The Washington Post began a series that will look at why America’s middle class is shrinking this week.  With it they have put together an important data tool for the public and policymakers to begin to delve into the dynamics affecting the country’s middle class.  The interactive map provides county level data over time of median household income, a measure what the household in the very middle of the distribution earns and a key indicator in assessing the well-being of household’s in a community that is often overlooked.

Analysis of median household income over time and places is not just important for individual household well-being but can also provide important insights into the health of the broader economy.  Equity in economic indicators is increasingly found to be associated with stronger and longer periods of growth.  These are positive outcomes to pursue in a recovery that has been modest and slow.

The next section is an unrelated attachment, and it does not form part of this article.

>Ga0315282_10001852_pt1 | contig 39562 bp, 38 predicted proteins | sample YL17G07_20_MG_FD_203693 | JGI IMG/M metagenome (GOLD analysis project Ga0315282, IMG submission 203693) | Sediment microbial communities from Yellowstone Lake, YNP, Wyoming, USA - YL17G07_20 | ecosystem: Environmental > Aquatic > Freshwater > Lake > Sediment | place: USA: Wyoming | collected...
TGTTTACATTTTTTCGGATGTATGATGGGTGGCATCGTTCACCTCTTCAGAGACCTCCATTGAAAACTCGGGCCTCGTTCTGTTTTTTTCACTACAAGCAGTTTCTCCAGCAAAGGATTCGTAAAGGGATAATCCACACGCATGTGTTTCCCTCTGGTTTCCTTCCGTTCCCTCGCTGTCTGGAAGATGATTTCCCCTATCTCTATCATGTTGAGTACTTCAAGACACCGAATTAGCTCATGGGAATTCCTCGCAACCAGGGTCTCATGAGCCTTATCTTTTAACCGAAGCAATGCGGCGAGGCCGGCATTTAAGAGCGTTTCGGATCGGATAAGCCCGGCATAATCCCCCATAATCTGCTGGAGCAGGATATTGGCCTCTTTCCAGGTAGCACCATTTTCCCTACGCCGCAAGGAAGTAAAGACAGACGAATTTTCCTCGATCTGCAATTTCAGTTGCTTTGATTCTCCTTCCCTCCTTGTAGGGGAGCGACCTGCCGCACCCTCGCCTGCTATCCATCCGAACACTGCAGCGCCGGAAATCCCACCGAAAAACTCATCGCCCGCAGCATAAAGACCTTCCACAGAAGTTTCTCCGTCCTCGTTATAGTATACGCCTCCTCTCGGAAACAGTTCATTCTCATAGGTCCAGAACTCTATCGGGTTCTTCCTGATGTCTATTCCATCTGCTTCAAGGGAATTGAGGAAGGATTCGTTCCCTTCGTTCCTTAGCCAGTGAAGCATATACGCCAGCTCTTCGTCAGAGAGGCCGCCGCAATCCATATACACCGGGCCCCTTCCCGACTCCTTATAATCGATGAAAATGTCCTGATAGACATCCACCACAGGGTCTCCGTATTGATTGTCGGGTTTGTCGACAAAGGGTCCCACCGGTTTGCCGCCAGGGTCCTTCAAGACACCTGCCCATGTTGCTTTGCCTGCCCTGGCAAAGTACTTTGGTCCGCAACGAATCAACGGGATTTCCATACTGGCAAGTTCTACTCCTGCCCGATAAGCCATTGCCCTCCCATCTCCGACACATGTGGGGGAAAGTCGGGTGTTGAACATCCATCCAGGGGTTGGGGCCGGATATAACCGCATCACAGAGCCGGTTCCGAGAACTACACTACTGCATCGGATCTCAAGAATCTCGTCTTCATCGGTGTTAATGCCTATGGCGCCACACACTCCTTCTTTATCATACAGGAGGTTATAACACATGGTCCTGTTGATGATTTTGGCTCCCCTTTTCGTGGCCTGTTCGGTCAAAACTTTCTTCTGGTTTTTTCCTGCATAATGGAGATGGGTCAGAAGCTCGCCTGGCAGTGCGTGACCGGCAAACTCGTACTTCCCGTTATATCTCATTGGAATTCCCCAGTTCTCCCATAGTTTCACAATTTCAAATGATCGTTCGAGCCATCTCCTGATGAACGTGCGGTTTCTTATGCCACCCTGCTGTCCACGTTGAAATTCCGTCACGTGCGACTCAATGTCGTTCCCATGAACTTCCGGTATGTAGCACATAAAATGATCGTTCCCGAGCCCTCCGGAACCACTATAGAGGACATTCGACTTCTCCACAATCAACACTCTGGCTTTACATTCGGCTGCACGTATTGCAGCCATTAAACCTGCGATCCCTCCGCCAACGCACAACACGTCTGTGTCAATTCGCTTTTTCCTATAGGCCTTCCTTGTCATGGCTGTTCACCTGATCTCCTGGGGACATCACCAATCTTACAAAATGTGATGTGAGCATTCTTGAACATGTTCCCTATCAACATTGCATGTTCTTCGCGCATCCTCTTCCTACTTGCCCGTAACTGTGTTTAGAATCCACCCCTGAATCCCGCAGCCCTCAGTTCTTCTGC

Nationally, the big take-away is that median household income peaked 15 years ago for more than 80 percent of counties. The data for North Carolina show a few interesting things:

  • Four counties, Hertford, Washington, Richmond and Scotland counties, saw their median household income peak in 1979
  • Rockingham, Rutherford and Cleveland counties saw their median household income peak in 1989
  • The majority of counties saw their median household income peak in 1999

 

NC Budget and Tax Center

Yesterday, the Labor and Economic Division released October labor market data for all 100 counties.  The headline of the release was that the unemployment rate had dropped in 98 counties, or nearly all, in the past month.  It sounds like good news, and it is, but the new data also show that many parts of the state are still struggling mightily. As the Budget and Tax Center has noted before, you have to look deeper than the headline unemployment number to know whether employment prospects are actually improving.